After all, I was the one crashed out on the floor at the disco clutching my bottle of the cheapest plonk. A right plonker, you might say!
Yet, a secret : I like to dance in private to music I love and have even devised a stealthy long stride to John Cale's moody 'Midnight Feast'.
And three songs about dancing feature among my favourites of the last couple of years. All very different, but extraordinary in their own ways.
Before these, not many dancing songs made an impact.
The first was definitely 'A Whiter Shade of Pale' by Procol Harum, with it's 'skip a light fandango' : a strangely surreal scene.
The only other I can recall is one of the best ever out of Wales, 'They Shoot Horses, Don't They?' from Racing Cars, a Valleys' band. This was based an an equally excellent film about a dance competition which becomes a struggle for survival; a microcosm of social Darwinism.
Three mostly contrasting songs which share a theme, by three of the songwriters I most admire.
The first is 'Sweet Dancer' from last year's Waterboys' album 'An Appointment With Mr Yeats'. How this album failed to make the Mercury Prize shortlist is beyond me : it's one of the finest of the century.
As a poem 'Sweet Dancer' works because of certain lines, but as a song Mike Scott has raised it to another plane because of the engaging melody, his vocals together with those of Irish indie singer Katie Kim and the swirling fiddle-playing of Stevie Wickham.
It focuses on one moment perfectly, as a solitary, rather crazy girl dances on a manicured lawn, outside a house where we presume her feelings have been repressed.
The emotional weight of the song is also in its address. The singer makes a direct plea to the listener to 'let her dance' and 'lead' those men ' astray' who would stop her.
The chorus simply repeats the phrase 'Oh, sweet dancer!' so we identify totally with her, especially as her dance seems so individual and, above all, precarious.
Things have happened in her life to mean that only through this Isadora Duncan-style free expression can she show her true feelings. Yet those men are clearly threatened by her movements on the immaculate lawn.
The exchange of vocals between Scott and Kim mean that the voices of both poet and girl are evident and give the song more subtlety than the poem itself.
The second song is outwardly similar, though musically continents apart. Neil Young's 'She's Always Dancing' is from his latest album 'Psychedelic Pill'.
Like Yeats' poem, Young's song is also about one girl who finds liberty and inspiration through dance.
Instead of a single moment however, it's as though her whole life is encapsulated in her desire to dance.
Musically, the song could've come from almost any of his Crazy Horse offerings down the years. He has obstinately refused to move on and, because much of this album is looking back on his hippy past ( with no sense of shame, I'm glad to say), it's fitting there are so many echoes of classics like 'Hurricane'.
The girl dances to release herself from the rules of society and to become innocent again. It epitomises the best of the 'hippy spirit', that idealism which Young regrets we have lost and which he expressed with such righteous indignation in songs like 'Ohio'.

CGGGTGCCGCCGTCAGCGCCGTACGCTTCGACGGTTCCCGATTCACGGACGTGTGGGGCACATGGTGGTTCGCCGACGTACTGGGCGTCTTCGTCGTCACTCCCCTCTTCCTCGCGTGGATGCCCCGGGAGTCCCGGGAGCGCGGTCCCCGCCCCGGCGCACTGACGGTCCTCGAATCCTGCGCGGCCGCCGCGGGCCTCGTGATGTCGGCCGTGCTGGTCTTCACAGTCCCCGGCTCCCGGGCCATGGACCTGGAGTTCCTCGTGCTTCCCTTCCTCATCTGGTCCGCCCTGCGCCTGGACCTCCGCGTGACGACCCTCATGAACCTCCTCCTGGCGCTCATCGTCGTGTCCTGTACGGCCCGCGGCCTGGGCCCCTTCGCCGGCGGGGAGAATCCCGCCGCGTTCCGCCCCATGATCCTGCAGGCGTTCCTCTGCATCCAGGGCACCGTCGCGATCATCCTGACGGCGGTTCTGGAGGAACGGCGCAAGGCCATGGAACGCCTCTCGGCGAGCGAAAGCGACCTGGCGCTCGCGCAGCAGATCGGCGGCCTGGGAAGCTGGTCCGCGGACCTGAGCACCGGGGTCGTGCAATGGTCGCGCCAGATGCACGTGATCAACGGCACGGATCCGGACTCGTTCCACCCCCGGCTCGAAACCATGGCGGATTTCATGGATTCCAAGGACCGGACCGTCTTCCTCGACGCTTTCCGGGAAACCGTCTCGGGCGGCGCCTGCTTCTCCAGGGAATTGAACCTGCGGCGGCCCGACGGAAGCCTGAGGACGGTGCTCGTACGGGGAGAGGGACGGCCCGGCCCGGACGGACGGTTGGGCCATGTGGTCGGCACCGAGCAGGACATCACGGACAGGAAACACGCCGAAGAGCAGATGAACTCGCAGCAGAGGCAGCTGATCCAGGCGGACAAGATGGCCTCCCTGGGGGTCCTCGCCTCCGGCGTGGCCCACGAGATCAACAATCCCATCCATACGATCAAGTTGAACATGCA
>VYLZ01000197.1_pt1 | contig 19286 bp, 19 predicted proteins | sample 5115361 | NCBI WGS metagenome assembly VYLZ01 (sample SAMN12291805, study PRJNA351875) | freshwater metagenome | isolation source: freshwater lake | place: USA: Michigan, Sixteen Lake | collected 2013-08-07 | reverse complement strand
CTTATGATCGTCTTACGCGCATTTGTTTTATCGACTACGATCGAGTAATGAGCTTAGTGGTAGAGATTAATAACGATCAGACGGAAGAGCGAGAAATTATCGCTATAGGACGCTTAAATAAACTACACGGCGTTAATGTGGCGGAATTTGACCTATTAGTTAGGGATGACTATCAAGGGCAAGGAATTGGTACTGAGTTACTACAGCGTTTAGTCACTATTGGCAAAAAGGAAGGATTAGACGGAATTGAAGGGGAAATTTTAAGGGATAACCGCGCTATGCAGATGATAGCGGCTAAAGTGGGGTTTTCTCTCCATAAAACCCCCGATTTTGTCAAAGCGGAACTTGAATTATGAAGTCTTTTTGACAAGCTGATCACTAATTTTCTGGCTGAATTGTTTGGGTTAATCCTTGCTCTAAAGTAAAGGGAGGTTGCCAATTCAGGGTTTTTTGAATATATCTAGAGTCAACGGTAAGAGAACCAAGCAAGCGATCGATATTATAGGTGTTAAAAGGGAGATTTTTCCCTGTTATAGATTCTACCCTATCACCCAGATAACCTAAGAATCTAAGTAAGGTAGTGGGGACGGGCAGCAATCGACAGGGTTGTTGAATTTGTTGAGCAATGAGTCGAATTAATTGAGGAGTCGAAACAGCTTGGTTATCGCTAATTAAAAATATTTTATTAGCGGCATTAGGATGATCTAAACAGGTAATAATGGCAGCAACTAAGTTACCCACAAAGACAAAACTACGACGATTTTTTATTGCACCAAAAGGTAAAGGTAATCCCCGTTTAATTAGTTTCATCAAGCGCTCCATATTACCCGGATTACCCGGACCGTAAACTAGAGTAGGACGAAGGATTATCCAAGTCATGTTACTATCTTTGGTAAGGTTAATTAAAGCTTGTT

Her dance makes her into a kind of shaman, giving her contact with the forces of Nature. The fire imagery which becomes more important as the song progresses only stresses this elemental , pagan atmosphere.
Like the girl in 'Sweet Dancer', she 'lives in her own world', yet appears in control and full of power, unlike the vulnerability of Yeats' dancer.
Young is very much the observer, the admirer : paying homage with his gliding, floating, soaring, seering guitar.
John Cale's 'Face To The Sky' is from his latest 'Shifty Adventures From Nookie Wood', his best album since 'Fragments Of A Rainy Season'. This song is far more ambitious, both musically and lyrically.
On the face of it, it's not about dancing at all, though the video shows dancer Freya Jeffs gyrating gently on a large chessboard.
Yet Cale has managed to convey the gradual development from stasis to movements, stirred both by the present situation of 'homecoming laughter' and a journey into the girl's mind , with her memories of 'wild men standing still'.
In keeping with Cale's religious tendencies, this is very zen. She becomes empowered and can 'hold back the fears in the wind'. It's as if she throw off her burdens and achieves a meditative state.
The music is multi-layered and mysterious as words themselves : quick-stepping drum beats, Eastern patterns of keyboards, synth chords crashing and bass-lines like the amplified sounds of her feet slapping a surface. Cale's voice like the echo of a cello.
This is the most intriguing of the songs, though I like them all for various reasons.
Sometimes dance can be communal rather than individual and my poem below describes how vital it is to the culture of Brittany.
DANCE FESTIVAL, BREIZH
Festival on a platform
at the edge of the cliffs
in Breizh : sea sounds
and salt smells joining hands.
Each village, each town
a costume and a band :
bombardes, pipes and drums
like waves over sand.
Till performers and audience are one
like Stivell once in Cardiff
raised on shoulders down Queen Street :
folk of the paving-stones.
Families and dancers in lace,
men in shorts and women in bonnets
all linked by small fingers :
with tide's rhythm and sun's pace.